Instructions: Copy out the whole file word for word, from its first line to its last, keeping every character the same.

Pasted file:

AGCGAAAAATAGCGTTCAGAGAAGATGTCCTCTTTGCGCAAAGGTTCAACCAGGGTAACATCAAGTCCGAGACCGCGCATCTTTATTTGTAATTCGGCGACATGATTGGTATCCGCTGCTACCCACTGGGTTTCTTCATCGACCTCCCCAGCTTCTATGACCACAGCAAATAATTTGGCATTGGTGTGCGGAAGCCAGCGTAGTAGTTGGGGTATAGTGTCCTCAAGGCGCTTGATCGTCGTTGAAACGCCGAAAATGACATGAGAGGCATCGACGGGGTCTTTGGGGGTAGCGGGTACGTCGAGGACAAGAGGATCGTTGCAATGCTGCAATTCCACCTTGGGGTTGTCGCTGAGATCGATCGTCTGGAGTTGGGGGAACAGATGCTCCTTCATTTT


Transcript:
AGCGAAAAATAGCGTTCAGAGAAGATGTCCTCTTTGCGCAAAGGTTCAACCAGGGTAACATCAAGTCCGAGACCGCGCATCTTTATTTGTAATTCGGCGACATGATTGGTATCCGCTGCTACCCACTGGGTTTCTTCATCGACCTCCCCAGCTTCTATGACCACAGCAAATAATTTGGCATTGGTGTGCGGAAGCCAGCGTAGTAGTTGGGGTATAGTGTCCTCAAGGCGCTTGATCGTCGTTGAAACGCCGAAAATGACATGAGAGGCATCGACGGGGTCTTTGGGGGTAGCGGGTACGTCGAGGACAAGAGGATCGTTGCAATGCTGCAATTCCACCTTGGGGTTGTCGCTGAGATCGATCGTCTGGAGTTGGGGGAACAGATGCTCCTTCATTTT